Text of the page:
The 3rd Trimester…Home stretch!

The 3rd trimester. Hopefully you are feeling fine. You may be a little tired, or you could be full of energy and vibrant. Normal gestation is considered 38-42 weeks and you are more than likely counting down the days until you see this amazing baby or babies.

During this time:
1. Your OB appointments increase
2. You may begin to experience a little more discomfort as the baby continues to grow
3. It may start to get more uncomfortable at night, either finding a comfortable position to sleep or even just having difficulty sleeping in general.
4. For others there may be a feeling of constant fatigue
5. Heartburn/ Reflux

Things to remember:
1. Posture is important. Continue to be mindful of your posture.
2. Breathing is very helpful, not only for relaxation but being in tuned with your breath can help in future with your delivery process.
3. Eat smaller portions to accommodate for any heartburn or indigestion you may be feeling. Be cautious of foods that might exacerbate this (spicy foods, citrus foods)
4. Continue to be as mobile as possible. If you are tired, then rest, but on the days when you have a little more energy then go ahead and try to move as much as you can- walking, maybe cleaning with a little music on (I have had some of my best workouts dancing while cleaning).
5. Be mindful of breath holding and also “doming” at the abdomen with activity.

In a previous article I spoke about DRA (diastasis rectus abdominus), something that according to current research literature is present within 100% of pregnant women. This is a stretching of the connective tissue in the abdominal wall and makes sense as the abdomen is growing and needs to accommodate the baby. The important thing here is to be mindful of activity and the things listed above #3 and 4.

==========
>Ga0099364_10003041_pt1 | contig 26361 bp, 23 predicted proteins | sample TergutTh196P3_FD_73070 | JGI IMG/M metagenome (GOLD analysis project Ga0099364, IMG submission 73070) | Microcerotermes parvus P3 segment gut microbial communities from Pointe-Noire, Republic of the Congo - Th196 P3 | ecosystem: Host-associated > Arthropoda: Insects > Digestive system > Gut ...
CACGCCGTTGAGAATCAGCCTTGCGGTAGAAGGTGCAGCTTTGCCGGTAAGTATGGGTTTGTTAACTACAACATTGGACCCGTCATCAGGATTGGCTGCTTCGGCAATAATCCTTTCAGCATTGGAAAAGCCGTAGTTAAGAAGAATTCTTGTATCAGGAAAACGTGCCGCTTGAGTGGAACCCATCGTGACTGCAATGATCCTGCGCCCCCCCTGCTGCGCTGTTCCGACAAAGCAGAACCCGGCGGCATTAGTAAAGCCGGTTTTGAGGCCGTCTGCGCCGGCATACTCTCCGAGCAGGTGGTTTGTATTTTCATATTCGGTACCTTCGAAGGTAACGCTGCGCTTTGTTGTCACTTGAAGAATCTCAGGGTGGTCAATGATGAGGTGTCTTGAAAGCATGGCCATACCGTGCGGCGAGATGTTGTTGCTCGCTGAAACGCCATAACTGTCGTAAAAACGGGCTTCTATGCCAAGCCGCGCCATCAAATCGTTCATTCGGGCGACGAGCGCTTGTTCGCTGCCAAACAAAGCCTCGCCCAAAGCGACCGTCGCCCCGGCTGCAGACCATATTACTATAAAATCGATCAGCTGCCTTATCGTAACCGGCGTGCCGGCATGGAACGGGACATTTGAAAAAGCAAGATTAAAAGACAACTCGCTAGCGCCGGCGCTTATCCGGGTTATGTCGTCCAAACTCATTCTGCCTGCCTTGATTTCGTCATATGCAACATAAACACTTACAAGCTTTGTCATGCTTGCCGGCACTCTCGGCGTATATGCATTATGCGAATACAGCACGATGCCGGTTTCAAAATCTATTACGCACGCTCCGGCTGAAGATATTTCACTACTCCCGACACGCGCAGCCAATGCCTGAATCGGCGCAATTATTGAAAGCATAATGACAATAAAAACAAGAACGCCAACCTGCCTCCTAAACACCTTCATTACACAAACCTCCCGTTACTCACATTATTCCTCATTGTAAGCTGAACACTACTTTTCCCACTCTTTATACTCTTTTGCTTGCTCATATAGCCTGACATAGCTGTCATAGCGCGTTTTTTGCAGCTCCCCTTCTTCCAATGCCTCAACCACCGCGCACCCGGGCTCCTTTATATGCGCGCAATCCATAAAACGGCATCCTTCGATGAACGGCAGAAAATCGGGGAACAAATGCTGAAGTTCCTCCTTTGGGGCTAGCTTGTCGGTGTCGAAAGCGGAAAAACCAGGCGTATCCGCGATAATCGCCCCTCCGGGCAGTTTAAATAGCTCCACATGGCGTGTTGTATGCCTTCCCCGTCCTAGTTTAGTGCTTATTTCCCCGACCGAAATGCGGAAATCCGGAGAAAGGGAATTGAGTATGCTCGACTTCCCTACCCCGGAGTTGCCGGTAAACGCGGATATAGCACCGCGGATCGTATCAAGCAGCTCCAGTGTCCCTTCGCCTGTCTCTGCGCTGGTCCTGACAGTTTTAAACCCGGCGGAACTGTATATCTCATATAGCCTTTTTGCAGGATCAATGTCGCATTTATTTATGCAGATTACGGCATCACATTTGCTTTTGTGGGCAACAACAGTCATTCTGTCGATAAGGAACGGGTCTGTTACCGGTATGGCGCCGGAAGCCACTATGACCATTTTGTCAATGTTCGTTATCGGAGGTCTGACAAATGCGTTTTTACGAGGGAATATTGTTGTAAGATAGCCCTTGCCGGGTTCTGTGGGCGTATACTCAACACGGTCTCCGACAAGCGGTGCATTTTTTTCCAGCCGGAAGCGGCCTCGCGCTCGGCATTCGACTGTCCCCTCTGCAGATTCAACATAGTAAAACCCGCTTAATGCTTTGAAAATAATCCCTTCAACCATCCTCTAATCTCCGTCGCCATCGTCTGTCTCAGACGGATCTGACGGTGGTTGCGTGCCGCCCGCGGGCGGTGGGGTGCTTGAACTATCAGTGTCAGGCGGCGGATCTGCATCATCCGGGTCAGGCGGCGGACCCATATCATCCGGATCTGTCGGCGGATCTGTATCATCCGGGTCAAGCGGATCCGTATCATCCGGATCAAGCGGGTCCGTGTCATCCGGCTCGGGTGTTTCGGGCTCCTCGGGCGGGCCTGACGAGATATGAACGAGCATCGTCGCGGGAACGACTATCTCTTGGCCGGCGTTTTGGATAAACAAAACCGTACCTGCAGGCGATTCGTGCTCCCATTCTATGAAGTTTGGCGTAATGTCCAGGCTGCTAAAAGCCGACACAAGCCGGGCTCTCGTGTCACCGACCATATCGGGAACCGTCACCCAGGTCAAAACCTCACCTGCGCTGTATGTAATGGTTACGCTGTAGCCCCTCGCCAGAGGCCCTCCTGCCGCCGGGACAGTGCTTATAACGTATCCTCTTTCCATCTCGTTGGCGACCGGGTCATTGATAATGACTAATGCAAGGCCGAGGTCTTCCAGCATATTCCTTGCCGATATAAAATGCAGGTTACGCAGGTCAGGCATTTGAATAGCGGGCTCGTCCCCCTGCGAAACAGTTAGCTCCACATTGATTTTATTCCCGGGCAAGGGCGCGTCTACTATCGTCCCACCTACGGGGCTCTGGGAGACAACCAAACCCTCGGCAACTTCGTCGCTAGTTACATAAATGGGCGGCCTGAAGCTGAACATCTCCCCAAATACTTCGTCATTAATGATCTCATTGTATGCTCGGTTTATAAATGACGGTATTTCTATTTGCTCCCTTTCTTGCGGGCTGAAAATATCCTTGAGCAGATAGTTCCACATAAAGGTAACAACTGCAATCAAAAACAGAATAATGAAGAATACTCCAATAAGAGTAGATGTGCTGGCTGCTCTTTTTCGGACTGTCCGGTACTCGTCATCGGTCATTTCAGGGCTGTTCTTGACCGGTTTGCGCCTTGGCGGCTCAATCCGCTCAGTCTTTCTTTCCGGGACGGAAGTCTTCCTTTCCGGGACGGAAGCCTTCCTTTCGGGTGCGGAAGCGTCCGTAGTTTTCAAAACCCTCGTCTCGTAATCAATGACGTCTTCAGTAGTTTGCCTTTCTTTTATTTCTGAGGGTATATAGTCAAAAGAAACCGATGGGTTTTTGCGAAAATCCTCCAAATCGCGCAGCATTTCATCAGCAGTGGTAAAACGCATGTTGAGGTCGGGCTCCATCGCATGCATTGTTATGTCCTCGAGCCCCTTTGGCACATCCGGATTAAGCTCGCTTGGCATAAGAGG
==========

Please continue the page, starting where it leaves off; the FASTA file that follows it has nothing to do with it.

Now is a great time, if you haven’t already, to reach out to a pelvic floor therapist. Not only can they work on strengthening and mobility exercises and strategies to prepare you for delivery but also efficient positions for laboring in, especially in lieu of any orthopedic issues or pains that you may be having. They can educate you on any type of supports that may be helpful at this time to better alleviate pain and assist with keeping you as mobile as possible during this phase. In addition, they prepare you for the fourth trimester, or the phase immediately after labor, with exercises to strengthen the pelvic floor, education on proper posture for breast feeding, lifting/ carrying your baby and for functional tasks at home.

As with all the other phases of your pregnancy, your nutrition remains very important. Balance is key. For most persons, they are no longer nauseated at the site or the odor of food. If you feel that you are unable to eat adequately adding a nutritional shake can be helpful to ensure that you get the proper nutrients and calories needed.

As the countdown continues, continue to enjoy this time. Make some time for ‘mama’ because soon your focus will change somewhat and that is perfectly normal. Allow your ‘tribe’ to help where they can and take the opportunity to rest and rejuvenate.

Congratulations!!!!!!

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Round Ligament Pain

The round ligament is a ligament that attaches the uterus to the pelvis.

As pregnancy progresses and the fetus grows, so does the uterus, causing stretching of this ligament and discomfort usually at either side of the abdomen and underneath. This typically occurs from the 2nd trimester.

Pain typically lasts only for a short time but can persist even longer in some cases. It can be felt when rolling or changing positions, such as when attempting to get out of bed, with coughing, sneezing or quick movements.

How can therapy help?

There are several interventions that can be performed to address round ligament pain. These include:

  • Manual Therapy
  • Taping/ bracing either with the use of tape or with the use of maternity belts. It is best that you speak to a women’s health therapist who can recommend what belt is best, if one is needed as there are several on the market and this can save you both time, money and the possibility of no relief from having the wrong belt.